As the mid-August whiff of September hits my nose, my heart starts racing with joy because I can see the light at the end of that long summer tunnel. (It’s back to school time!)
Instead of being sole counsellor at Camp Mom, or sending my daughter elsewhere for care, I can fully focus – uninterrupted – on my work. I find happiness in knowing our lives will soon resume a set schedule and my child will receive a balance of education, art, music and movement all day. Yet, I feel guilty for looking forward to her return to school when I see the social media posts of parents lamenting the end of free time with their children, enjoying one another’s company and doing fun things.
I love my child beyond measure, but I’ve never been a mom who “plays” with her, aside from a few board games I don’t dislike, or our regular video game bowling tournaments. She’s outdoorsy and I’m not, which adds another layer of guilt, especially when I’m working at home and she’s left to find indoor entertainment for herself unless neighbourhood friends are outside to play with. Thankfully, she loves arts and crafts and can keep herself well-occupied for most of the day, with minimal TV and tablet time. Yet I’ve spent hundreds of dollars sending her to camps for a day here and there because I feel guilty not facilitating more fun and entertainment for her throughout the summer.
Why do we do this to ourselves? I’m a great mom. I limit her time on electronics and provide healthy meals and snacks. I talk with her about everything and anything, and expect her to read regularly. I try to teach her life skills, especially ones that benefit both of us, like making me coffee or putting together her own lunch. I shouldn’t feel guilty for giving my child a mix of pre-arranged camps, time with her grandparents, swimming lessons, play dates, trips to local parks, splash pads or beaches – and a reasonable dose of boredom, which experts all agree is important in developing her creativity. My wild and free childhood in the seventies sure didn’t have that much pre-planning done for my amusement!
Julie Green, a work-at-home Toronto mom to a ten-year-old son, feels similarly.
“I have ambivalent feelings about summer. During the school year, between the school drop-offs and pick-ups and homework, I get so little time to relax or work. Yet I also look forward to spending quality time with my son,” Green states. “But the reality of school vacation hits pretty quickly. When I was a kid, we just roamed the neighbourhood on BMX bikes with friends. I wasn’t in my mom’s hair. My son will be attending a few special needs camps some weeks, but the rest of the time he’s at home with me, so I feel responsible for planning something fun for him, while also trying to squeeze in some errands and work in between. By the time September rolls around, I’m relieved because, frankly, I’m burnt out. But immediately I feel guilty because I know these years with him are precious. What’s that quote about how few summers we have with our kids? Yeah, that.“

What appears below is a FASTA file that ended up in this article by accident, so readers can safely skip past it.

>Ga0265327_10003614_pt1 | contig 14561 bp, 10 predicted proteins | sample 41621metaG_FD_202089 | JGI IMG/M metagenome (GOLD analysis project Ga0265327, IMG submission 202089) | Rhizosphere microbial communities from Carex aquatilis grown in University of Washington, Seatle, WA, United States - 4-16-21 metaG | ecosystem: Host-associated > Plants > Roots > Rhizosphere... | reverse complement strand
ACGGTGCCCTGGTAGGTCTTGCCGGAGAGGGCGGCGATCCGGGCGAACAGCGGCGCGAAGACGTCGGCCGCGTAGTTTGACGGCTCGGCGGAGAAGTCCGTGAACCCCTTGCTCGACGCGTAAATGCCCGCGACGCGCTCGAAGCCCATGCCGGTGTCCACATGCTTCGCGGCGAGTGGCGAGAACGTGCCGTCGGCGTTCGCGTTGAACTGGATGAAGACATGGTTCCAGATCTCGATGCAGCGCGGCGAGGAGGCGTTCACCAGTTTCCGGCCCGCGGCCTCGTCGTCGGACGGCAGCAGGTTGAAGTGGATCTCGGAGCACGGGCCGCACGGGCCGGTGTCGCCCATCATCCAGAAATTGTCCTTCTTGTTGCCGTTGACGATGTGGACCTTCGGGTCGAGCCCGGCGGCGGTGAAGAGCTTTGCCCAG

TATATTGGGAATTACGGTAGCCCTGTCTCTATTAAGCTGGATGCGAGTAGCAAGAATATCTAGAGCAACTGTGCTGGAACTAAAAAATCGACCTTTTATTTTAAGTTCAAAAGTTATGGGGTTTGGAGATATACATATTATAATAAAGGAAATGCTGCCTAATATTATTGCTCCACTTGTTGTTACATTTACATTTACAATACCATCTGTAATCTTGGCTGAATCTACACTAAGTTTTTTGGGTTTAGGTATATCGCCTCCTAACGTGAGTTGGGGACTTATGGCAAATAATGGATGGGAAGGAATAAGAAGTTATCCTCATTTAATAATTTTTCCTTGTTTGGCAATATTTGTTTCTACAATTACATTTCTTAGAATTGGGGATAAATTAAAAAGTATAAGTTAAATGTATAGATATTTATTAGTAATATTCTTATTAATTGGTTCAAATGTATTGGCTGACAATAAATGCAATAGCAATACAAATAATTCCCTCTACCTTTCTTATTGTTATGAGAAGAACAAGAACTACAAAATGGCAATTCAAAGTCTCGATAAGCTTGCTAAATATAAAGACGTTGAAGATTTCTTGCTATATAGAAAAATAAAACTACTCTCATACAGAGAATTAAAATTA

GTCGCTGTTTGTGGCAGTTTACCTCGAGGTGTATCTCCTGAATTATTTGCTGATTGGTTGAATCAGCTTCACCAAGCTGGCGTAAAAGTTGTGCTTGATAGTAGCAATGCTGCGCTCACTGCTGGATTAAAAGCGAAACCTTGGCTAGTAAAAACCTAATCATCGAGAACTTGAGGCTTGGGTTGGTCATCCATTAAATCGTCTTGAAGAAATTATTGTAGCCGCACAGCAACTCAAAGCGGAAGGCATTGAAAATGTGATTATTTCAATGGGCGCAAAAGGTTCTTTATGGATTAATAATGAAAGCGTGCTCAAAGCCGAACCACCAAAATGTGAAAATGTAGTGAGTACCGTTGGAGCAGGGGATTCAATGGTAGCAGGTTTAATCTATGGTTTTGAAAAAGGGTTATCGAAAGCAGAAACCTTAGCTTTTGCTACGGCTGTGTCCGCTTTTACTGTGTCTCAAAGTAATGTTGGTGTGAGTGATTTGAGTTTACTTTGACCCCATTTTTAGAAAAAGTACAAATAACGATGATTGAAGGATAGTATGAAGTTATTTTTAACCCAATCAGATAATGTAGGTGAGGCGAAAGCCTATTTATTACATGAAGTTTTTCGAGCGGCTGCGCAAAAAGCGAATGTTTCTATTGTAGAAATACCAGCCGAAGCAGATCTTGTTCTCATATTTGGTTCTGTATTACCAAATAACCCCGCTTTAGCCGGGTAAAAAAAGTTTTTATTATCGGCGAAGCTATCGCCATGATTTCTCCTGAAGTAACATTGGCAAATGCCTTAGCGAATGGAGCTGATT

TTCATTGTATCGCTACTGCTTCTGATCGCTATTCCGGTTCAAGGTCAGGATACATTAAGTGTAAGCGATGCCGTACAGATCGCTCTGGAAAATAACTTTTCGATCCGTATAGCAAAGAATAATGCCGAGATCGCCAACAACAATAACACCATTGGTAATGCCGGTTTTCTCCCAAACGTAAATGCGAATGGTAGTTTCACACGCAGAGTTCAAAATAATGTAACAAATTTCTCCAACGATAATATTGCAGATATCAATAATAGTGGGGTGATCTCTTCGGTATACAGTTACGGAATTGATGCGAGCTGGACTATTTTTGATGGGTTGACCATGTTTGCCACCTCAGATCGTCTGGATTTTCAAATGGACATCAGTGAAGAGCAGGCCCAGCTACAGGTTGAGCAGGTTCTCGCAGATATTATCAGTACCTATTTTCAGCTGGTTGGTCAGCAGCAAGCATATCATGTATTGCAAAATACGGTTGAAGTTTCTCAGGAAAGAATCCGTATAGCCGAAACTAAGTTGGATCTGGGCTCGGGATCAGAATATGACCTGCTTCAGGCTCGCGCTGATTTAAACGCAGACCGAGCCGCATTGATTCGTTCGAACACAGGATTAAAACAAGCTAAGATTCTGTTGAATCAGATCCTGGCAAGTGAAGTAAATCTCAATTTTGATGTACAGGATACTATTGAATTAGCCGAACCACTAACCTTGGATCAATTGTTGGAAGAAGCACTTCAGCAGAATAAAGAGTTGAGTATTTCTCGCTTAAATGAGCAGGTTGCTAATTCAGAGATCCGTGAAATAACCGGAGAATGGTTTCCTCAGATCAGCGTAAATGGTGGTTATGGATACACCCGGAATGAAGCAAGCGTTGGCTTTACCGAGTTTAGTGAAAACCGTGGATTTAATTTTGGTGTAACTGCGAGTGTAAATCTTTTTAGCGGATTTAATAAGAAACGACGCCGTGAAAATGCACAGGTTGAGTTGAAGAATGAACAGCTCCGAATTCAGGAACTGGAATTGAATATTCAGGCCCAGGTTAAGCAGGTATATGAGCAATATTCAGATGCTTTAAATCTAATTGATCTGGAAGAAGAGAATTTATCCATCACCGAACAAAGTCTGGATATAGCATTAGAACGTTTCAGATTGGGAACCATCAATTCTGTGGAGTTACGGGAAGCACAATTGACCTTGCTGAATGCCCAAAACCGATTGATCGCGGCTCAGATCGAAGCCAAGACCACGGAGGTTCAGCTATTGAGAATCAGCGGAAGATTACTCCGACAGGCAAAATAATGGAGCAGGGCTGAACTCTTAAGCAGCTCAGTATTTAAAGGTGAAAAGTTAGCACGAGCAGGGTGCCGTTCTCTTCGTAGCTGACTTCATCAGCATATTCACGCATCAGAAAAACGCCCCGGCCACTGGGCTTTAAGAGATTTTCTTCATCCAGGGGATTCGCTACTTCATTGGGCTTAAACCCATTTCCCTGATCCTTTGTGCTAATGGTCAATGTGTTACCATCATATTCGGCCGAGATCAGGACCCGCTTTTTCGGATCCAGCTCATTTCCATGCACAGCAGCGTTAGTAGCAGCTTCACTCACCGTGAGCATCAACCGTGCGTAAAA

However, Heather Jones, also a Toronto-area work-at-home mom to two boys, aged ten and five, feels nothing but excitement.
“I count the days until school starts,” she says. “I love these guys; love it more when they go to school for a few hours a day and I can work in peace without interruption.”
“I believe the end of summer is complex for everyone,” Kelly Bos, a family/relationship therapist acknowledges. “Many parents start mourning the loss of summer in late July, while others can’t wait for the structure and routine of September.”
Bos confirms that while September does seem to have all the answers for a fresh start, we can also feel guilty… like we are wishing our children away.
“We – as parents – are always hoping that the next stage will be more organized, provide more adult time, etc. An important focus is to stay in the moment you are in. Make today work. This isn’t to say you can’t feel happy about not having to figure out daily childcare, but always waiting for the next school year, age and stage can also lead you to missing out on the now. You can address the guilt by acknowledging that summer and September are great for different reasons. It’s something parents no doubt believe anyway, and nicely reconciles a parent’s love for their kids and enjoyment of a predictable routine.”
So celebrate school’s return or lament the end of summer’s time together with the kids. There’s no rule book on parental emotions, and guilt only keeps you up at night when you just might need that sleep for your last summer adventures.